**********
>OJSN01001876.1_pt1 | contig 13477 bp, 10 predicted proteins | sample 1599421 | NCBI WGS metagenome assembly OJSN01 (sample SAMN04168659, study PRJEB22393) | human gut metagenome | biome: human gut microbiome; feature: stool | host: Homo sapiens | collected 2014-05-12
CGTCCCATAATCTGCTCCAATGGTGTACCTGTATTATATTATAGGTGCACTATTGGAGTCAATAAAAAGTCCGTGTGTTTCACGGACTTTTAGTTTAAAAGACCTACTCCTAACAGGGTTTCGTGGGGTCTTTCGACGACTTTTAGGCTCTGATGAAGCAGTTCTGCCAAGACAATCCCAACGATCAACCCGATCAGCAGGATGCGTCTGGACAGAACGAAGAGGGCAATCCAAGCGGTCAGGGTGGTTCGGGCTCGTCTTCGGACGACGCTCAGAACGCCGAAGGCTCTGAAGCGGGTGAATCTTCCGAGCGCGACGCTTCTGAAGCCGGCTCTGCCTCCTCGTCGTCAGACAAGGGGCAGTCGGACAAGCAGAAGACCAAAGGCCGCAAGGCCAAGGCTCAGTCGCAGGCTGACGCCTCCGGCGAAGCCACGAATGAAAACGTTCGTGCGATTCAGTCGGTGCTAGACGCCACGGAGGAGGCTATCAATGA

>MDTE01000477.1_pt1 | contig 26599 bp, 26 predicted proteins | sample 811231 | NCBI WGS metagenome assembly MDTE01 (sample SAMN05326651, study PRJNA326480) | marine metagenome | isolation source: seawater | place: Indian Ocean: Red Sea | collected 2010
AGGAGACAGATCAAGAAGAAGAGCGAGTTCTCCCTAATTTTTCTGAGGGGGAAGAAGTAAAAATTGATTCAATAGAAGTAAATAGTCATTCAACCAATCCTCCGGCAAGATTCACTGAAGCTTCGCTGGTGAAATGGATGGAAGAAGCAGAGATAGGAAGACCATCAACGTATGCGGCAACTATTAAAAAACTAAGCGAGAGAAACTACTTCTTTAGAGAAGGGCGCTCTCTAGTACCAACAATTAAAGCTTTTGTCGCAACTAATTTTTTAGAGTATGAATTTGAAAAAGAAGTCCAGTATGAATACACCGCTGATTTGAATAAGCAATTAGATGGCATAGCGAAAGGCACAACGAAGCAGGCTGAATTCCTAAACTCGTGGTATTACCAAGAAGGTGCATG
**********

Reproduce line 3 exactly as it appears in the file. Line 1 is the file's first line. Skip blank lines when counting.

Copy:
>MDTE01000477.1_pt1 | contig 26599 bp, 26 predicted proteins | sample 811231 | NCBI WGS metagenome assembly MDTE01 (sample SAMN05326651, study PRJNA326480) | marine metagenome | isolation source: seawater | place: Indian Ocean: Red Sea | collected 2010